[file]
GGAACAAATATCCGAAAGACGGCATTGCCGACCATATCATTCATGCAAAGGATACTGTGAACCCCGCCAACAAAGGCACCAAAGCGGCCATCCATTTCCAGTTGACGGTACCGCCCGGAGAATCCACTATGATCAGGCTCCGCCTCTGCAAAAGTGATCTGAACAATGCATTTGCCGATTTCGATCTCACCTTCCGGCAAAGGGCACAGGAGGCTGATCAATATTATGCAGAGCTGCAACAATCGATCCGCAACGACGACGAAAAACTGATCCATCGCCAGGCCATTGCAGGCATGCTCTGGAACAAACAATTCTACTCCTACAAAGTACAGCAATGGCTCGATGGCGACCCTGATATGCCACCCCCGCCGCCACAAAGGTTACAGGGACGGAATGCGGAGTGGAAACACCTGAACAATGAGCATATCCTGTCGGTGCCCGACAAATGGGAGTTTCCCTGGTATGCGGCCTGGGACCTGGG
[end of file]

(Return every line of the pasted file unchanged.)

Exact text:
GGAACAAATATCCGAAAGACGGCATTGCCGACCATATCATTCATGCAAAGGATACTGTGAACCCCGCCAACAAAGGCACCAAAGCGGCCATCCATTTCCAGTTGACGGTACCGCCCGGAGAATCCACTATGATCAGGCTCCGCCTCTGCAAAAGTGATCTGAACAATGCATTTGCCGATTTCGATCTCACCTTCCGGCAAAGGGCACAGGAGGCTGATCAATATTATGCAGAGCTGCAACAATCGATCCGCAACGACGACGAAAAACTGATCCATCGCCAGGCCATTGCAGGCATGCTCTGGAACAAACAATTCTACTCCTACAAAGTACAGCAATGGCTCGATGGCGACCCTGATATGCCACCCCCGCCGCCACAAAGGTTACAGGGACGGAATGCGGAGTGGAAACACCTGAACAATGAGCATATCCTGTCGGTGCCCGACAAATGGGAGTTTCCCTGGTATGCGGCCTGGGACCTGGG